Infectious diseases account for two-third child deaths
Washington: Preventable infectious diseases accounted for two-thirds of the nine million child deaths in 2008, says a new study.
Experts from the World Health Organisation (WHO) and Unicef`s Child Health Epidemiology Reference Group (CHERG) assessed data from 193 countries to produce estimates by country, region and the world.
While the number of deaths has declined globally over the last decade, the analysis reveals how millions of children under five die every year from preventable causes.
"With less than five years to reach the United Nations Millennium Development Goal 4 - to reduce child deaths by two-thirds from 1990 levels - it is vital for governments, public health organisations, and donors to have accurate country-level estimates so they can target their efforts effectively," said study leader Robert Black, who heads the Department of International Health at the Johns Hopkins Bloomberg School of Public Health.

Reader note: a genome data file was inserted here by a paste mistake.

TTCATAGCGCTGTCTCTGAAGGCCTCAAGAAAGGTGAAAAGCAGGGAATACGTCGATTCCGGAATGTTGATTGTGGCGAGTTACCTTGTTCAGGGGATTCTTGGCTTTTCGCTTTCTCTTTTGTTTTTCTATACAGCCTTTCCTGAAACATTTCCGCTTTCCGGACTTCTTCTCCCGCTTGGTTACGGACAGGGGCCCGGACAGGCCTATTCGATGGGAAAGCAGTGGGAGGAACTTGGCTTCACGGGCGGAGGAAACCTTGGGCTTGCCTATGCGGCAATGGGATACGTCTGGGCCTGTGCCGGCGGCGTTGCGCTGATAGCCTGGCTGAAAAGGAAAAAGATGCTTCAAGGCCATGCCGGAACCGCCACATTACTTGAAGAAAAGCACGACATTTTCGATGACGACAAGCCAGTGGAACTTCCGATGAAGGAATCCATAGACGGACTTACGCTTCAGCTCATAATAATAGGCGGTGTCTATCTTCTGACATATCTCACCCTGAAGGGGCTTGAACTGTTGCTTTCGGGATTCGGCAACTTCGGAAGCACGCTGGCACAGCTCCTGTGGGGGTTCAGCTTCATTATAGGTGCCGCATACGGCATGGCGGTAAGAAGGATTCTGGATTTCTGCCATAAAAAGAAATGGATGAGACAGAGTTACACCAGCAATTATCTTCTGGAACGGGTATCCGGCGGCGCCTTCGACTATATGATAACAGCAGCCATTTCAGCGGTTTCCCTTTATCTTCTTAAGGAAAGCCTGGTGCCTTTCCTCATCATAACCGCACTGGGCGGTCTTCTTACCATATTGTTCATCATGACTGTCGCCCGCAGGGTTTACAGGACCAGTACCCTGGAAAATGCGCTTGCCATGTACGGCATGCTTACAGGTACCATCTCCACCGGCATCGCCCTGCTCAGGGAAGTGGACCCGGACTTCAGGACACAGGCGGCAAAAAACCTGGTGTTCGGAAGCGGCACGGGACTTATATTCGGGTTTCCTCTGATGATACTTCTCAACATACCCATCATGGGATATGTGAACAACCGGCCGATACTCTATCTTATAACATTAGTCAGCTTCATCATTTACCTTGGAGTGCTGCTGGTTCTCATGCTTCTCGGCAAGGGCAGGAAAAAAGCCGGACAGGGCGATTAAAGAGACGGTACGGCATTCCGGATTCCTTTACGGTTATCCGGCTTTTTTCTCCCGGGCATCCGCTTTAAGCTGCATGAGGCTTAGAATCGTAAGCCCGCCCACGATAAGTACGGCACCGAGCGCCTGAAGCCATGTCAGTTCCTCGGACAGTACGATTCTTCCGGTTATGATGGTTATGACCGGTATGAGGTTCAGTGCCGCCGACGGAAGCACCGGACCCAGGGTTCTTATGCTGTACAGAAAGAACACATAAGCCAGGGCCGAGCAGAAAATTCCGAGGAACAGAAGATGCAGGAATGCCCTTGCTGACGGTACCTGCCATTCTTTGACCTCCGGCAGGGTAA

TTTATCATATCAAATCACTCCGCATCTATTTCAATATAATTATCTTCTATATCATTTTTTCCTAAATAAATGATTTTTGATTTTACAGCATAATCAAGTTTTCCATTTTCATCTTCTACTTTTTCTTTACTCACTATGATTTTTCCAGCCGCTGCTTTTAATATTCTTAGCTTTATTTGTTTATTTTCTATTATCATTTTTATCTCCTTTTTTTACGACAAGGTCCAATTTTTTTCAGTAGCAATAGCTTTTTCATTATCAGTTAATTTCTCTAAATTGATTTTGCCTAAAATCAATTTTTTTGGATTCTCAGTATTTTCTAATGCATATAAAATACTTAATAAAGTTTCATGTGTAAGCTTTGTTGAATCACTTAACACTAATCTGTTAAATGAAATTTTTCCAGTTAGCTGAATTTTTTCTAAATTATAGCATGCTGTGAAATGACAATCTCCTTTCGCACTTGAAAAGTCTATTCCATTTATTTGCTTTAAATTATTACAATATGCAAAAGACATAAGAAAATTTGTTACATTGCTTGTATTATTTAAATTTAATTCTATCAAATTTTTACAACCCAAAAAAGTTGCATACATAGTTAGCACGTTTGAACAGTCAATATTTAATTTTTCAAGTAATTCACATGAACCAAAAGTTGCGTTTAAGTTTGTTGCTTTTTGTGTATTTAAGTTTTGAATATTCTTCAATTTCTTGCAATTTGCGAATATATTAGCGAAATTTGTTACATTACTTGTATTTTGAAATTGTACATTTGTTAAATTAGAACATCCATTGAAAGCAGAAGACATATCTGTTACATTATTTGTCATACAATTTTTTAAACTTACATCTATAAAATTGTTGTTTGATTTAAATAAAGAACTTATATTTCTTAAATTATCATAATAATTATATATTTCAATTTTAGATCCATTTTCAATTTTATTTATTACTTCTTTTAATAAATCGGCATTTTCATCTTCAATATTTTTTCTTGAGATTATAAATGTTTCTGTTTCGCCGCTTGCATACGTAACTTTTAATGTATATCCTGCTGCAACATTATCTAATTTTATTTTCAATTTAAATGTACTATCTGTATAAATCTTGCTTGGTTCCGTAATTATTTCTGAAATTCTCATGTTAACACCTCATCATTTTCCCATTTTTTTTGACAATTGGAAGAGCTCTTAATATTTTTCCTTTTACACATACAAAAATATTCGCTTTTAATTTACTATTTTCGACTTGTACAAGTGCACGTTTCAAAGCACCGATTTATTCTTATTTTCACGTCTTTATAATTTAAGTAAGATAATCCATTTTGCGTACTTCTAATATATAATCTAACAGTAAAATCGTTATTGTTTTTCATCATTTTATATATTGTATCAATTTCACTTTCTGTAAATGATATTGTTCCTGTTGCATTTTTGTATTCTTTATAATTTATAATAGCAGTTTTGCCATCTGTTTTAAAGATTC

"These findings have important implications for national programmes," said Unicef Chief of Health Mickey Chopra.
"The persistence of diarrhoea, pneumonia and malaria, all of which are easily preventable and curable but which nonetheless remain the leading single causes of death worldwide, should spur us to do more to control these diseases."
The study`s country and regional estimates, however, underscore how global efforts must be targeted to have maximum impact.
Malaria, for instance, is responsible for approximately 16 percent of deaths in Africa, but is a comparatively minor disease in the rest of the world.
The study did reveal successes in fighting some infectious diseases, such as measles and tetanus - each now only accounts for one percent of child deaths worldwide.
Newborn deaths - those within the first month of life - increased as a proportion of all child deaths globally from 37 percent in 2000 to 41 percent in 2008, said a Johns Hopkins release.
The two greatest single causes of death among neonates (newborns) are pre-term birth complications and birth-related asphyxia.
The quantity and quality of child survival data have steadily improved over the last decade. For the first time, national data from China and India were used instead of modelled estimates.
These findings were published by The Lancet.
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